SALEM, Ore. – A California sea lion, previously identified as one of the animals regularly feeding on Columbia River spring chinook in the waters below Bonneville Dam, was euthanized today.
A health examination revealed the animal had a lesion of a viral origin that is indicative of cancer. The condition is potentially contagious to other animals in captivity. The decision to euthanize the animal was made by an attending state veterinarian after the animal was trapped below Bonneville Dam.
“Our primary goal is to place healthy animals in the approved facilities that have asked to receive them,” said Rick Hargrave, ODFW spokesman. “This animal had an infectious disease that was potentially contagious and could not be placed in a zoo or aquarium without endangering other animals.”
Veterinarians are still waiting on test results on a second animal trapped yesterday. If the animal is healthy and disease-free it will be relocated to the Shedd Aquarium in Chicago. Both animals had been identified as persistent predators of threatened salmon and steelhead below Bonneville Dam.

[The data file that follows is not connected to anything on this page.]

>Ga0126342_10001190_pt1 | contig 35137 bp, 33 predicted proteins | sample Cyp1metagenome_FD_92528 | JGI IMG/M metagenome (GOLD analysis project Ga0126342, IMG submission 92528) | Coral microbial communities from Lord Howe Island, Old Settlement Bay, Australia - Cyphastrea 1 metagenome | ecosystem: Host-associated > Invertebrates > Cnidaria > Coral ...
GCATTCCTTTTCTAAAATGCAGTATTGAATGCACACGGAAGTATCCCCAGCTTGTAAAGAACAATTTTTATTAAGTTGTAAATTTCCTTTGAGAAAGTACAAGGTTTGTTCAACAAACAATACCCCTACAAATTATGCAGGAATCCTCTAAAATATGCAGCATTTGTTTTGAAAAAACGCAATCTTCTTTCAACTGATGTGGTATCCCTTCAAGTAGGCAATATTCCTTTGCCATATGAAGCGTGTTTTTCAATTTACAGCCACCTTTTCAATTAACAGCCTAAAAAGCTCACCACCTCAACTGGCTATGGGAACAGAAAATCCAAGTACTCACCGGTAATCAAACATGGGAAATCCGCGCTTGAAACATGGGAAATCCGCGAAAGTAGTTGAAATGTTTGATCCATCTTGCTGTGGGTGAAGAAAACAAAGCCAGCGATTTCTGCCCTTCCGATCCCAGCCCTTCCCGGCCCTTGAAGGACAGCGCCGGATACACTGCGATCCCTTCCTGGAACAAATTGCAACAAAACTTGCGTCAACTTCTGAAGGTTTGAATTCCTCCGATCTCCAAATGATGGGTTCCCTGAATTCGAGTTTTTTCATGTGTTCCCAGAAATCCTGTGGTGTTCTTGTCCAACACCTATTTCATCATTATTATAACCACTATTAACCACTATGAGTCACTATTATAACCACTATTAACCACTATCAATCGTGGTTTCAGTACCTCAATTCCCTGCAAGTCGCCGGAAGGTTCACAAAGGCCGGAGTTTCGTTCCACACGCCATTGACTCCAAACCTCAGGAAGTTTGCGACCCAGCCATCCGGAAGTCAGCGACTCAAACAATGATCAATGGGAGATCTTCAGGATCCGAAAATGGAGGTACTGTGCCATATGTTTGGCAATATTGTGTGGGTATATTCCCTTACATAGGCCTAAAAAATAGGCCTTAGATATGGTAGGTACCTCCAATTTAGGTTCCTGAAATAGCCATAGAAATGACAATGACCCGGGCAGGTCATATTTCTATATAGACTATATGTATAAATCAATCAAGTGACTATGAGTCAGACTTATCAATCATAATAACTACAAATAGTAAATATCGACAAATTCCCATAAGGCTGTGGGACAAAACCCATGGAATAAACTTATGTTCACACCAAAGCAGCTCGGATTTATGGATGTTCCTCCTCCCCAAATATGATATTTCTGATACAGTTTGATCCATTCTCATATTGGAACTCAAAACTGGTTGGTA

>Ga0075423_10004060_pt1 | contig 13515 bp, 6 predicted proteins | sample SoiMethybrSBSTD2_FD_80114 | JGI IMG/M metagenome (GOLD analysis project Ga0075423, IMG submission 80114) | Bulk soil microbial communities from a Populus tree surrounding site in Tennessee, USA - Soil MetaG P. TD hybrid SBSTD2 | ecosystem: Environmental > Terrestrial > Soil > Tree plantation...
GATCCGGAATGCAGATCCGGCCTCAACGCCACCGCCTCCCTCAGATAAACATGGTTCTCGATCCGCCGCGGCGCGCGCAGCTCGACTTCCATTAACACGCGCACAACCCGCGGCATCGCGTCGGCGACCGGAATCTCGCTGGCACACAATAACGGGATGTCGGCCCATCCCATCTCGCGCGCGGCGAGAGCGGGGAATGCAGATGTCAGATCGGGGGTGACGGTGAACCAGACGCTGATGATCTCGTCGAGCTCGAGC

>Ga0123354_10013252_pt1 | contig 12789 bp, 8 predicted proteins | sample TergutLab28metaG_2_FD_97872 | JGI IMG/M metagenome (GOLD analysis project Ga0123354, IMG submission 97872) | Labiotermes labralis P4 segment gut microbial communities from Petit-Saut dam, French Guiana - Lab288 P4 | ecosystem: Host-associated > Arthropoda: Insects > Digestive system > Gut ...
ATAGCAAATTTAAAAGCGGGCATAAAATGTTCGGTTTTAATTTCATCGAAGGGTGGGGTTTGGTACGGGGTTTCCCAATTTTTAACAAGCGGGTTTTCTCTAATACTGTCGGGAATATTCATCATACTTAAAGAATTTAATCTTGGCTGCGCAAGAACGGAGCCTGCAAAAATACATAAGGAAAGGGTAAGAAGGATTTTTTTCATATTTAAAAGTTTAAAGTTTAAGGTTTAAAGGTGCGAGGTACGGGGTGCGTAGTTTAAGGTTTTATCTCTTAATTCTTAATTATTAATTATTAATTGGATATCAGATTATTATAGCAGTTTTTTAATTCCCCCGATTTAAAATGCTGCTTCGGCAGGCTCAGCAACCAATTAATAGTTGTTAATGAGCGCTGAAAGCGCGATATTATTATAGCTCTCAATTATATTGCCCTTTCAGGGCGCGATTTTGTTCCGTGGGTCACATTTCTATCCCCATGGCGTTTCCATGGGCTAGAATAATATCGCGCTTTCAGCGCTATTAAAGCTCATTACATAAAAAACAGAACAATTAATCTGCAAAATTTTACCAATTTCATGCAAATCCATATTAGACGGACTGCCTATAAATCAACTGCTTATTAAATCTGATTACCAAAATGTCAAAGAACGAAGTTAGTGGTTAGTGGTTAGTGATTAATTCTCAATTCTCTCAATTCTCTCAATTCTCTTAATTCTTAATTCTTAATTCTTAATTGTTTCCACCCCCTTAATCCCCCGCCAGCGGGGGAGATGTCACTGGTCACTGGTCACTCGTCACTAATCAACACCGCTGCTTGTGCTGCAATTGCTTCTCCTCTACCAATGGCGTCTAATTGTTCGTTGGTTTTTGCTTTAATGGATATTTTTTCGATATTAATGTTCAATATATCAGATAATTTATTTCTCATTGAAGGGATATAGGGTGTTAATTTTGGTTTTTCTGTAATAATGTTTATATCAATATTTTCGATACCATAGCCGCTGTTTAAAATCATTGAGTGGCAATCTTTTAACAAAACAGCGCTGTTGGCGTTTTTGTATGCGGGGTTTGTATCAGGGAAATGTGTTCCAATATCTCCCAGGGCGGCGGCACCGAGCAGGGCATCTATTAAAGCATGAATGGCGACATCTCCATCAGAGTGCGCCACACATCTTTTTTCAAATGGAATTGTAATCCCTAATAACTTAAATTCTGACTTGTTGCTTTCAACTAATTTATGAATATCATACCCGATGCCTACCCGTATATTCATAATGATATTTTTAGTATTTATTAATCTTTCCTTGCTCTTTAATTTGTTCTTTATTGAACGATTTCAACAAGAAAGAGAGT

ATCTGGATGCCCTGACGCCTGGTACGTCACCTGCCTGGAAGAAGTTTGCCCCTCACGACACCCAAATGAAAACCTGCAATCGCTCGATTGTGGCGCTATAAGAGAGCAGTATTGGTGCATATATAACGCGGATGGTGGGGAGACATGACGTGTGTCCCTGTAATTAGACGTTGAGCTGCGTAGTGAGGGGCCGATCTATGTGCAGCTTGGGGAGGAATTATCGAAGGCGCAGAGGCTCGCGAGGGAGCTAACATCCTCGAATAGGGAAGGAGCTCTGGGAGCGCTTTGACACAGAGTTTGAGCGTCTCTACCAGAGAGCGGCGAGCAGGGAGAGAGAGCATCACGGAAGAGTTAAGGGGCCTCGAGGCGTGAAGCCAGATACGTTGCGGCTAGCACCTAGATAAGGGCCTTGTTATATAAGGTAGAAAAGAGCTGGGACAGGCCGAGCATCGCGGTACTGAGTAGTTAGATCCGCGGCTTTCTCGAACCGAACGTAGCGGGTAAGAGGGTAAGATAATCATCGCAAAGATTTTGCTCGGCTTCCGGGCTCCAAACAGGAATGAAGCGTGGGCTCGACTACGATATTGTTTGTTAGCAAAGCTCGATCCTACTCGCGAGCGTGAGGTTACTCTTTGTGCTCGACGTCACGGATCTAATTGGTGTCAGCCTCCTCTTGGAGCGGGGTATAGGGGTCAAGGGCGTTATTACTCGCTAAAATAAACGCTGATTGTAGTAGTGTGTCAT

Today’s actions are part of an effort by wildlife managers from Oregon, Washington, and Idaho to reduce sea lion predation on threatened populations of spring chinook salmon and steelhead that are now entering the Columbia River. Last year, NOAA granted the states the authority to trap, transfer or lethally control California sea lions that have been documented as feeding on federally protected salmon and steelhead.
Trapping and removal operations at Bonneville Dam will continue through mid-May. Up to six more animals will be relocated – five to the Gladys Porter Zoo in Brownsville, Tex. and one more to the Shedd Aquarium. Other animals that are trapped and cannot be placed will be lethally removed.